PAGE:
And the history lesson continues..
How did you go in week 1? Week 2 of our 31 Cocktails in 31 Days kicks off with the 1860s Americano.
Week two. August 8th – 14th
It was not until American Prohibition that this drink became known as ‘Americano’ due to its popularity with expats looking for a drink. Originally the drink was known as ‘Milano Torino’ as Campari came from Milan and Sweet Vermouth from Turin.
Stretched tall with soda water, this drink is a perfectly bitter aperitif option and the precursor to the Negroni.
“From every point of view, other than cost, this cocktail is a decidedly inferior drink, and no champagne lover would ever commit the sacrilege of polluting a real vintage champagne by dunking even plain sugar, much less bitters in it”. David Embury
Come in this evening and find out how wrong Mr Embury was.
One of the first American cocktails on this list to feature, at the time, the newly available Italian Vermouth. This is essentially a Rye Whisky Cocktail that has been flavoured with a fortified and spiced red wine. A world class banger of a drink and without a doubt one of the finest ‘classics’, for the Whisky drinker, to have ever been assembled.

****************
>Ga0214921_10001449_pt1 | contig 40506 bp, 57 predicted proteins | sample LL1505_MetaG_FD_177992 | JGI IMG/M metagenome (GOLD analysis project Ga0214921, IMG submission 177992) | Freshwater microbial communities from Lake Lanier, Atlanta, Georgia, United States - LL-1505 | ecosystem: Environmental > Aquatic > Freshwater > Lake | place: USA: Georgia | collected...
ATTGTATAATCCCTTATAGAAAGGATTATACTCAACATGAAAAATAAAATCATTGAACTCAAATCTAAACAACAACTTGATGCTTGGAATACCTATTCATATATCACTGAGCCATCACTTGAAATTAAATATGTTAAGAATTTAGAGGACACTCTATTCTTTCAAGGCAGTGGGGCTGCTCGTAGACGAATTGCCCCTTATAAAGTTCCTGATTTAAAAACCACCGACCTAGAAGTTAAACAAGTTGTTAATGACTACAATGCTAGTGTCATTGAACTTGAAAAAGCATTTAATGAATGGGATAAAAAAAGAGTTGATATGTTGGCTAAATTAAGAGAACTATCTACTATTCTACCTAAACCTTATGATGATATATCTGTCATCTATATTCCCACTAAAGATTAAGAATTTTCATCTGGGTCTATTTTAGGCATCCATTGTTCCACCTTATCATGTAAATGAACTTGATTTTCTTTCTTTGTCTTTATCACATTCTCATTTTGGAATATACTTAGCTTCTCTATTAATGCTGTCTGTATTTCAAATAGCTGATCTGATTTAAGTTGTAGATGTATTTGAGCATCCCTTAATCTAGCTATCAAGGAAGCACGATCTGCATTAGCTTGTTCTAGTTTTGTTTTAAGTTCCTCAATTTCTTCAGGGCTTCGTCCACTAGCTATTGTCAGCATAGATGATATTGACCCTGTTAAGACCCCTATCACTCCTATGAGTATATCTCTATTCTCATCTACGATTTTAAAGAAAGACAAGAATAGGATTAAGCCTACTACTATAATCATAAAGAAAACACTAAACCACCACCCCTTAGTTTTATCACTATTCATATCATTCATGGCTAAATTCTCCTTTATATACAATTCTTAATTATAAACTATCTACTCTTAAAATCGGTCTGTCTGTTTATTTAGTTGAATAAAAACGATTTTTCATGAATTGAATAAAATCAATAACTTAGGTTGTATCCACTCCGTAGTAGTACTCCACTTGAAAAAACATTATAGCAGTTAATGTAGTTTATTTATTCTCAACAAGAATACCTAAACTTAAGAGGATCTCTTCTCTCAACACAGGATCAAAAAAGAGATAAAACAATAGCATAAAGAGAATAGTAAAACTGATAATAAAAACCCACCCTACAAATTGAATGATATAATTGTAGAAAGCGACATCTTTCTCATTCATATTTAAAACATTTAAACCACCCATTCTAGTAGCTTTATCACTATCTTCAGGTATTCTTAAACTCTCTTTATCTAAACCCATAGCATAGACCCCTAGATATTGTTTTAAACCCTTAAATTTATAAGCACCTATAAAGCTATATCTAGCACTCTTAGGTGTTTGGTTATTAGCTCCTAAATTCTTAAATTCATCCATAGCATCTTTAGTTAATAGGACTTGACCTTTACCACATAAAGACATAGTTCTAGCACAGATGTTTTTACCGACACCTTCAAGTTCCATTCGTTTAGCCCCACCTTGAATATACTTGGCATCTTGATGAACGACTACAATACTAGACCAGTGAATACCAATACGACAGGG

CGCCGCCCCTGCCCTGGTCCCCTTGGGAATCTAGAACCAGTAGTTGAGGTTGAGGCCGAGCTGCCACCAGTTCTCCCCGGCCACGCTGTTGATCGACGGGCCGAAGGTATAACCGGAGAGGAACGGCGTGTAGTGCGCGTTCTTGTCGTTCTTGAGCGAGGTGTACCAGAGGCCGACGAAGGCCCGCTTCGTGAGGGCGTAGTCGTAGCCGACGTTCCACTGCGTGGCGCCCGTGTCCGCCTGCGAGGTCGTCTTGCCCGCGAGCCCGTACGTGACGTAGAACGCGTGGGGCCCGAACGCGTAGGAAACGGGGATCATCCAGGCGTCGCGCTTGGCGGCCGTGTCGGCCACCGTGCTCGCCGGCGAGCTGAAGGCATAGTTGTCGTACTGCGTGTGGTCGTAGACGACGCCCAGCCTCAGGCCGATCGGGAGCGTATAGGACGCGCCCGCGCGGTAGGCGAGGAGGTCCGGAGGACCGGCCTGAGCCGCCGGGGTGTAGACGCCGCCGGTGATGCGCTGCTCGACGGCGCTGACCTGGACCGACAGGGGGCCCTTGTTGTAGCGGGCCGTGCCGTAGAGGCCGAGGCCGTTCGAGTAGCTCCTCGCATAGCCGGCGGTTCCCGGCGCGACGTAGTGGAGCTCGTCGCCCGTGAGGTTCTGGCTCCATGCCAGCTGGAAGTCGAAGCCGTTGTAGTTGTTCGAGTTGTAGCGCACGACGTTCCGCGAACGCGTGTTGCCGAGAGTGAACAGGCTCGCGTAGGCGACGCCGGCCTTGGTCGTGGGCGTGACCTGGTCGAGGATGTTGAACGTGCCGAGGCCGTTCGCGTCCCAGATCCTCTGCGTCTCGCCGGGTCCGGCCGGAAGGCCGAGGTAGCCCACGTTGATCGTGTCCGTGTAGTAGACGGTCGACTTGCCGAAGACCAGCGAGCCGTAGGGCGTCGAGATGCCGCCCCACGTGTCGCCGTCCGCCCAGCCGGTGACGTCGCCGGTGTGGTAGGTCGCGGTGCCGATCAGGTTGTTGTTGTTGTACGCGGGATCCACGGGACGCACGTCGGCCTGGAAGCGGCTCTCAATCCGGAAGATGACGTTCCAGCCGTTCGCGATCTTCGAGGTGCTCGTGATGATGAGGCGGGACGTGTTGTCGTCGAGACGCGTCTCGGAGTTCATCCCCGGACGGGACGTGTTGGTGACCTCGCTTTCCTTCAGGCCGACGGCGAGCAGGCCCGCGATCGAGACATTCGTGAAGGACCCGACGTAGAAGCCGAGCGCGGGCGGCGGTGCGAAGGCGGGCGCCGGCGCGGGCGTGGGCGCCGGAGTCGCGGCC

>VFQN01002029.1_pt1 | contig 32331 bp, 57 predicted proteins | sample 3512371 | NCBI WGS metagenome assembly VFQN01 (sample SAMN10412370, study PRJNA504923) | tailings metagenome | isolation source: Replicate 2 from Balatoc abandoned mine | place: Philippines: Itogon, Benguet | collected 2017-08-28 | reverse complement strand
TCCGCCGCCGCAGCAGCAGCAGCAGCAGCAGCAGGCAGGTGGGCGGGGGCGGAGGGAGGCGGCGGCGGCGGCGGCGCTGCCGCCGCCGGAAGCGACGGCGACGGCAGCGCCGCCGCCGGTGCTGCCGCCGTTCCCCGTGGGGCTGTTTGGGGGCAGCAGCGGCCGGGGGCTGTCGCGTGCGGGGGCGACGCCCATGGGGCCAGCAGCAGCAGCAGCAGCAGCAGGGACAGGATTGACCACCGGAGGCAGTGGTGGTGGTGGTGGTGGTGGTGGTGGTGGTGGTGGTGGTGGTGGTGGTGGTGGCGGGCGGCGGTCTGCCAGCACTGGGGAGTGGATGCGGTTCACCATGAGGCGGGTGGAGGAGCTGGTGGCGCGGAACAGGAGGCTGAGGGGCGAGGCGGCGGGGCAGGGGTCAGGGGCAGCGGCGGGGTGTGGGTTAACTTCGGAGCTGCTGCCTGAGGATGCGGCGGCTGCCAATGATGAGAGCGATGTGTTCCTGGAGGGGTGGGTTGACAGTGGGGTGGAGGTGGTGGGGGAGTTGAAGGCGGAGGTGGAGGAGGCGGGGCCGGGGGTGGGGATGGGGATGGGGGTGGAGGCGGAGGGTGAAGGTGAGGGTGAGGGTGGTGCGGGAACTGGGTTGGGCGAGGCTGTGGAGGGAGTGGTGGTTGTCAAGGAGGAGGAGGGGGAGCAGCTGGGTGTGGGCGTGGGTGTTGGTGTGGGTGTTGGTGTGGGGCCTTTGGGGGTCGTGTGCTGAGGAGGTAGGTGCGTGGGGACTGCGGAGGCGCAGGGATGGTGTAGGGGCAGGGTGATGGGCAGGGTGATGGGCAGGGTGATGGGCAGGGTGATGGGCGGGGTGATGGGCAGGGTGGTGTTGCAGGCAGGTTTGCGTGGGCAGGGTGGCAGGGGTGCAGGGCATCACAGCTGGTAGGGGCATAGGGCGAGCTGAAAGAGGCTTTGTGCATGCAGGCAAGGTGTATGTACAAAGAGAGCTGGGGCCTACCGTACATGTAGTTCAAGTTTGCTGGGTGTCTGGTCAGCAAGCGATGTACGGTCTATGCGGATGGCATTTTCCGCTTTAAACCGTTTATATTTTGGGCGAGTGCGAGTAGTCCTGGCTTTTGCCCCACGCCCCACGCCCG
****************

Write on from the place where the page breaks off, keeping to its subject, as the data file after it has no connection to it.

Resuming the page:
A drink that is simplicity in itself, although incredibly difficult to execute properly.
In 1867, the British Merchant Shipping Act made it mandatory for all sailors to receive a daily ration of citrus juice to combat scurvy. The sailors eventually became affectionately referred to as ‘Limeys’. Eventually, a lime juice cordial was produced and with classic Navy ingenuity, it was decided that the best way to consume the new citrus based tonic was to mix it with equal parts Gin. Genius..
Named at the Old Waldorf Hotel to honour the owner of a local cigar store, this drink is now firmly attached to the famousScottish bard, Bobby Burns.
Our version features J and B rare Scotch with Sweet Vermouth, Peychaud’s bitters and a gentle touch of D.O.M. Benedictine.
Created by Jennings S. Cox, an American mining engineer working in Santiago, Cuba. Utilising the very popular local rum made by the Bacardi distillery. Whether he ran out of Gin or just tried to replicate a drink sampled at one of the bars in the area, this drink is one of the most famous ‘Sours’ in the world for good reason.
Your choice of spirit with the addition of sugar and bitters. Stirred down and served over ice. The name comes from the fact that this was a very ‘Old Fashioned’ way of drinking a spirit (see ‘Cocktail’ 1806) and favoured by Cornell James E. Pepper, a distiller that did not like the taste of his own product straight up.
Stay tuned for Week 3!